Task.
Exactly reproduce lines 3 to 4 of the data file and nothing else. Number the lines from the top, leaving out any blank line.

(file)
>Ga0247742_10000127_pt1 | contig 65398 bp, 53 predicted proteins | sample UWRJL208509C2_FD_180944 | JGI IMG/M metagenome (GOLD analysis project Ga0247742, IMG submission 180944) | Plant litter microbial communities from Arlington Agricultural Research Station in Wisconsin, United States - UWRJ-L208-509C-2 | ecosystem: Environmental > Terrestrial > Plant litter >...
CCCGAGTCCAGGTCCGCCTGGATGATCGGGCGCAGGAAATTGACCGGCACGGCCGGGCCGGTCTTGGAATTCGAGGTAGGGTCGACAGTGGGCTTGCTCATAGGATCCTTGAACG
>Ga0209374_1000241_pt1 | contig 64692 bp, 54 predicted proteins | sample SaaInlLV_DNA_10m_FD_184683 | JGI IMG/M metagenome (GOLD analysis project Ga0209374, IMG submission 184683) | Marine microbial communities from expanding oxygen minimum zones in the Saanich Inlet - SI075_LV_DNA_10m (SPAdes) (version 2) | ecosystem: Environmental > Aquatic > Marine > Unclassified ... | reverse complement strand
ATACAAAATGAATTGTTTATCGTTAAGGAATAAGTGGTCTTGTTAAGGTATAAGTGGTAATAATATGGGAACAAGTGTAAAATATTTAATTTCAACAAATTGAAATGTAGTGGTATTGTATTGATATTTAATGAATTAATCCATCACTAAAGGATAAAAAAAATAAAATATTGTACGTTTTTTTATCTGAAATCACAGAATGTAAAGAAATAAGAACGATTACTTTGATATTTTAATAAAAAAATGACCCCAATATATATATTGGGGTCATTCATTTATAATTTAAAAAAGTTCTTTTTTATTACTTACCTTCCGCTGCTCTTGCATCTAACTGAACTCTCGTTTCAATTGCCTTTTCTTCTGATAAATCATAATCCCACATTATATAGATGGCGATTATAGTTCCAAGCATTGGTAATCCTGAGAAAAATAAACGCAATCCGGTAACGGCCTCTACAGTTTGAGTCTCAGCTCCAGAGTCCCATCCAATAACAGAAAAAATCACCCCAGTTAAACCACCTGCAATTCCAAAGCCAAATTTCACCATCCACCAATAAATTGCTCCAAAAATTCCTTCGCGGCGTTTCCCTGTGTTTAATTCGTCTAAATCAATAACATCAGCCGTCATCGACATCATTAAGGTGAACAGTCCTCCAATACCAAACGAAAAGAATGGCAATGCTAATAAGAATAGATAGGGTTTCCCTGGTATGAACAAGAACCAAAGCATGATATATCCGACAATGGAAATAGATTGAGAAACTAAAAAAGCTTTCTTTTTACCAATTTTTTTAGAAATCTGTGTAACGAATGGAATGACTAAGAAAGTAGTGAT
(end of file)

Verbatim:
>Ga0209374_1000241_pt1 | contig 64692 bp, 54 predicted proteins | sample SaaInlLV_DNA_10m_FD_184683 | JGI IMG/M metagenome (GOLD analysis project Ga0209374, IMG submission 184683) | Marine microbial communities from expanding oxygen minimum zones in the Saanich Inlet - SI075_LV_DNA_10m (SPAdes) (version 2) | ecosystem: Environmental > Aquatic > Marine > Unclassified ... | reverse complement strand
ATACAAAATGAATTGTTTATCGTTAAGGAATAAGTGGTCTTGTTAAGGTATAAGTGGTAATAATATGGGAACAAGTGTAAAATATTTAATTTCAACAAATTGAAATGTAGTGGTATTGTATTGATATTTAATGAATTAATCCATCACTAAAGGATAAAAAAAATAAAATATTGTACGTTTTTTTATCTGAAATCACAGAATGTAAAGAAATAAGAACGATTACTTTGATATTTTAATAAAAAAATGACCCCAATATATATATTGGGGTCATTCATTTATAATTTAAAAAAGTTCTTTTTTATTACTTACCTTCCGCTGCTCTTGCATCTAACTGAACTCTCGTTTCAATTGCCTTTTCTTCTGATAAATCATAATCCCACATTATATAGATGGCGATTATAGTTCCAAGCATTGGTAATCCTGAGAAAAATAAACGCAATCCGGTAACGGCCTCTACAGTTTGAGTCTCAGCTCCAGAGTCCCATCCAATAACAGAAAAAATCACCCCAGTTAAACCACCTGCAATTCCAAAGCCAAATTTCACCATCCACCAATAAATTGCTCCAAAAATTCCTTCGCGGCGTTTCCCTGTGTTTAATTCGTCTAAATCAATAACATCAGCCGTCATCGACATCATTAAGGTGAACAGTCCTCCAATACCAAACGAAAAGAATGGCAATGCTAATAAGAATAGATAGGGTTTCCCTGGTATGAACAAGAACCAAAGCATGATATATCCGACAATGGAAATAGATTGAGAAACTAAAAAAGCTTTCTTTTTACCAATTTTTTTAGAAATCTGTGTAACGAATGGAATGACTAAGAAAGTAGTGAT